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Opinion

Letters to the Editor: Is American gun culture putting nervous cops on a hair trigger?

Protesters gather on Sunday outside the house where Atatiana Jefferson was killed by police in Forth Worth.
Protesters gather on Sunday outside the house where Atatiana Jefferson was killed by police in Forth Worth.
(Associated Press)

To the editor: The byproduct of U.S. gun laws that nobody is talking about is how they affect police culture. This may have been on display in the killing of Atatiana Jefferson by a Fort Worth, Texas, police officer while she was in her own home.

Cops seem to believe that everyone is armed and everyone has more firepower than them. That’s one reason that officers are on hair triggers and have adopted a mentality of draw your gun first and shoot if you feel afraid.

If some civilians were not armed to the teeth with assault weapons, police would have no reason to be so fearful. We have a long way to go.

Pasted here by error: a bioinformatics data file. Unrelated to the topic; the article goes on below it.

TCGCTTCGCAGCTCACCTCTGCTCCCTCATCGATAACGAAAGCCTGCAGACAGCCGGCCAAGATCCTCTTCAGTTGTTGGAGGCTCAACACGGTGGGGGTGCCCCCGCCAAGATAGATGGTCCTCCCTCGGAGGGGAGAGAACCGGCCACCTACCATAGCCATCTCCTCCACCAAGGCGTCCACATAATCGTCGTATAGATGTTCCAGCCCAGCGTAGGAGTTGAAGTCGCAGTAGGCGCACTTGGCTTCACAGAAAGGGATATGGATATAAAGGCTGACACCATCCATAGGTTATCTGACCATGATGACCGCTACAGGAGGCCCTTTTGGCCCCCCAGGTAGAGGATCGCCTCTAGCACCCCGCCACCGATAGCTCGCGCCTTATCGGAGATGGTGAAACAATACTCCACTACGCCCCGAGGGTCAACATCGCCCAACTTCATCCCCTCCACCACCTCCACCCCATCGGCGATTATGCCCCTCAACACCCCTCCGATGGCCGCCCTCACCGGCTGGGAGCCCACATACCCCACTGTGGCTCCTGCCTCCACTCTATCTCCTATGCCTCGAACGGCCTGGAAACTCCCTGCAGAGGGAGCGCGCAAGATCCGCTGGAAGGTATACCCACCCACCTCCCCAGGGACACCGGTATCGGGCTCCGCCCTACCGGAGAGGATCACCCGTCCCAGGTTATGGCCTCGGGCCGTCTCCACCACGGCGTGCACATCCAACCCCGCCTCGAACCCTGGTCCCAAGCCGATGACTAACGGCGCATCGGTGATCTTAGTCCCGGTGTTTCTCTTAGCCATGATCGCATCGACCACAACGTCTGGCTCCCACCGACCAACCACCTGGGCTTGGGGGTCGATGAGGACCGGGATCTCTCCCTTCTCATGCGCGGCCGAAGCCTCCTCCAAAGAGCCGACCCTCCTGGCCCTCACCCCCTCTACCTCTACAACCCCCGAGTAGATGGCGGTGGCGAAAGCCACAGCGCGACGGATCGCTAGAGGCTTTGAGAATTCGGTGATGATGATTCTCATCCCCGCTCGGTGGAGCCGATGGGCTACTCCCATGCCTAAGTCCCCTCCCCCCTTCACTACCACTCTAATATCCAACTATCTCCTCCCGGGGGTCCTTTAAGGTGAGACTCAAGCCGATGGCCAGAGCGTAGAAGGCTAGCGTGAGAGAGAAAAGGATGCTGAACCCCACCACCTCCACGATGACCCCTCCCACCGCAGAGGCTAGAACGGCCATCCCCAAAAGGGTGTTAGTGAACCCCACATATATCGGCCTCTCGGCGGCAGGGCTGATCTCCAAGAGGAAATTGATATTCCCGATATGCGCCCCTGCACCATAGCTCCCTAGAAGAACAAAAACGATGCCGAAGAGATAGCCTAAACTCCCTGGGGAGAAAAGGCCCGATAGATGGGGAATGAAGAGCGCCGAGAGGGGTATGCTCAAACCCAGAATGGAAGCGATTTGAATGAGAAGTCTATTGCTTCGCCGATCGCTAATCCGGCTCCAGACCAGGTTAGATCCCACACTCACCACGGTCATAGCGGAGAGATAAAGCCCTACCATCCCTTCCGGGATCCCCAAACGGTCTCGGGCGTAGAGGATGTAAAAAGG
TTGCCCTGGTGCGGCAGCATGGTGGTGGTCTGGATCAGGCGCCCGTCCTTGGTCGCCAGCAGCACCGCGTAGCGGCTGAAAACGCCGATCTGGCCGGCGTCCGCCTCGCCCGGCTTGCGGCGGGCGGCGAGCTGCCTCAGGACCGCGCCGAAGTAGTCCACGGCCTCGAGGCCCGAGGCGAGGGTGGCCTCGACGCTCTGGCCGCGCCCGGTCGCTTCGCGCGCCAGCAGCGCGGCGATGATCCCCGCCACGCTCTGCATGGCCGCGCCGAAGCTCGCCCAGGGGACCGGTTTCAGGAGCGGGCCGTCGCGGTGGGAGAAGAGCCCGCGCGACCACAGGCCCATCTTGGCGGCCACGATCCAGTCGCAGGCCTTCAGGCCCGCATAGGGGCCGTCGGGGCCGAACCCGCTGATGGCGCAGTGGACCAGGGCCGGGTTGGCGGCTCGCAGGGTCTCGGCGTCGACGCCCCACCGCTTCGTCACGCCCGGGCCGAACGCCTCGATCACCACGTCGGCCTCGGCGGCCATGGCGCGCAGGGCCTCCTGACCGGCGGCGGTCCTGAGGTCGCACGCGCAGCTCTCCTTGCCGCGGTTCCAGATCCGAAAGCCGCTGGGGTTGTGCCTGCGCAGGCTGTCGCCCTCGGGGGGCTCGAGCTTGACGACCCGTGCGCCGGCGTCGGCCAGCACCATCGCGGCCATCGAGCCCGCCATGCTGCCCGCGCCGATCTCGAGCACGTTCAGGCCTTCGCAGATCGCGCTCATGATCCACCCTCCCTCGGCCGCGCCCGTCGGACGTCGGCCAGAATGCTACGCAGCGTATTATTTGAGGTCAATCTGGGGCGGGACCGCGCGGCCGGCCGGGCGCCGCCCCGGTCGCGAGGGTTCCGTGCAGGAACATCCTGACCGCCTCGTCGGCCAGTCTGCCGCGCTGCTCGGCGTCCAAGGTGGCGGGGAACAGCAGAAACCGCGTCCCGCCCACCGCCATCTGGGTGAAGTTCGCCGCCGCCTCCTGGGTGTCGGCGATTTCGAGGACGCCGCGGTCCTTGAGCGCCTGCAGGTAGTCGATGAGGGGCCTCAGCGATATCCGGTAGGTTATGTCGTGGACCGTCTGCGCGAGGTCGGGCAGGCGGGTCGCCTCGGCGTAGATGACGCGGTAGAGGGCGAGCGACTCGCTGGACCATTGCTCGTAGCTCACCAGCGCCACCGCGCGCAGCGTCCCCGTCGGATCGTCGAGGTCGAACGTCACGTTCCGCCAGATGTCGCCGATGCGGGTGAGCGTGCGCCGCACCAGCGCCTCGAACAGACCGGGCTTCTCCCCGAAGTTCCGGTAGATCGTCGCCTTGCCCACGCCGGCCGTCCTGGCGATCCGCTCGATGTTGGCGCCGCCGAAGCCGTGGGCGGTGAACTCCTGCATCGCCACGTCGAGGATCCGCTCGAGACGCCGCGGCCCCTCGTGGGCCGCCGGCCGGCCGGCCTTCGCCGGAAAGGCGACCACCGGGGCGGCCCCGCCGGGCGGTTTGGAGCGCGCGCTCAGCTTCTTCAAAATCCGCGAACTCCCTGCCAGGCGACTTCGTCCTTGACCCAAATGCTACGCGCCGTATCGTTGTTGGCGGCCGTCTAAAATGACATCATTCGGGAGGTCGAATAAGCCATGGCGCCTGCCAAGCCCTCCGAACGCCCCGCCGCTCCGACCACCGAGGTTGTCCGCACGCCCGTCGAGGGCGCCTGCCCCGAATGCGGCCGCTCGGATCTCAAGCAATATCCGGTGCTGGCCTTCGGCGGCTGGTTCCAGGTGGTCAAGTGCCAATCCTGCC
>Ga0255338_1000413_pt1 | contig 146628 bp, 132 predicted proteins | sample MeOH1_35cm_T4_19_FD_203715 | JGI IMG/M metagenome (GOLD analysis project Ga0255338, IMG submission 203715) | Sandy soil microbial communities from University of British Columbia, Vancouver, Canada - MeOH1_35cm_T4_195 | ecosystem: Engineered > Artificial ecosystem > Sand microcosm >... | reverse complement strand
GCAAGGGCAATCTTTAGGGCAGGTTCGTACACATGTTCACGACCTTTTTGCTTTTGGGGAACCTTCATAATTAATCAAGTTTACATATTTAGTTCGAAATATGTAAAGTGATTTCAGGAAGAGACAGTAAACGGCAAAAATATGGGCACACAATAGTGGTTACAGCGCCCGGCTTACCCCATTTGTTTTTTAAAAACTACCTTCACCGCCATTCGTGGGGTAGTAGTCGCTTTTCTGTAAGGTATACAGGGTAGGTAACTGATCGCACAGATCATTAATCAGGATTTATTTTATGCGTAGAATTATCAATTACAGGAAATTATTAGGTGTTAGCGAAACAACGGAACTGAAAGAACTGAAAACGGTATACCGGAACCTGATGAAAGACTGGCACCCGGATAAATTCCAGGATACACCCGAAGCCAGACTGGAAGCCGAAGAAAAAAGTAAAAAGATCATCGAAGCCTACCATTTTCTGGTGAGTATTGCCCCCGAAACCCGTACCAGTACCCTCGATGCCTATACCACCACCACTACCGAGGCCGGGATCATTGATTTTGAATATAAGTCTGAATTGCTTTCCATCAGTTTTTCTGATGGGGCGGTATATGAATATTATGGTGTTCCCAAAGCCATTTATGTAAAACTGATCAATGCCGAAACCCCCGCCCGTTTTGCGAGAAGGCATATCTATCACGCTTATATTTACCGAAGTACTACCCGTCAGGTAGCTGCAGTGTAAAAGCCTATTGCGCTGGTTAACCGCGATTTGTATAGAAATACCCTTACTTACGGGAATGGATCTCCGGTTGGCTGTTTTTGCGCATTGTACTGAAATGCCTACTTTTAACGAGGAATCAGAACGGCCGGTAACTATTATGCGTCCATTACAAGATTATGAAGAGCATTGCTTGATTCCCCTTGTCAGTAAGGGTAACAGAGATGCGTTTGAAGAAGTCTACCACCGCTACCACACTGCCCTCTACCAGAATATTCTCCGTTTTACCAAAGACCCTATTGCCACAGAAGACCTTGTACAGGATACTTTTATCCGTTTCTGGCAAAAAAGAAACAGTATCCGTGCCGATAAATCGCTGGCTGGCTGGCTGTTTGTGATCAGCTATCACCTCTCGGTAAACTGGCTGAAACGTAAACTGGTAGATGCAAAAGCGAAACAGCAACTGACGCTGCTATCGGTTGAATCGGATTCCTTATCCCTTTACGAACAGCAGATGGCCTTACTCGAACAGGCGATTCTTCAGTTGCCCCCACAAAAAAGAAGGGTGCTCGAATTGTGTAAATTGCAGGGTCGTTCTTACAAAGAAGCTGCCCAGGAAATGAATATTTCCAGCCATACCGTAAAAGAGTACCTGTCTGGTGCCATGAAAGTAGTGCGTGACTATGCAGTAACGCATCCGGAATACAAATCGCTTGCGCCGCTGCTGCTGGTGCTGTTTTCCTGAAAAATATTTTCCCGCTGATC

If citizens in their own homes are being shot by nervous police officers, the U.S. has no authority to lecture any other country about human rights.

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Michael Krubiner, Valley Village

..

To the editor: I’ve had three instances of a gun being pointed at me.

The first was during infantry training by a guy later kicked out because he was crazy; the second was by a rival political campaign worker hanging signs on a telephone pole; the last was by a second-grade girl sharing a family member’s pistol in the classroom. Each time I needed to run or take action.

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I can understand an officer’s response when he believes a gun is being pointed at him. I also believe we need to hold officers accountable when they do not follow the standard operating procedure.

The more guns there are, the more killings there are too.

Hal Rothberg, Calabasas


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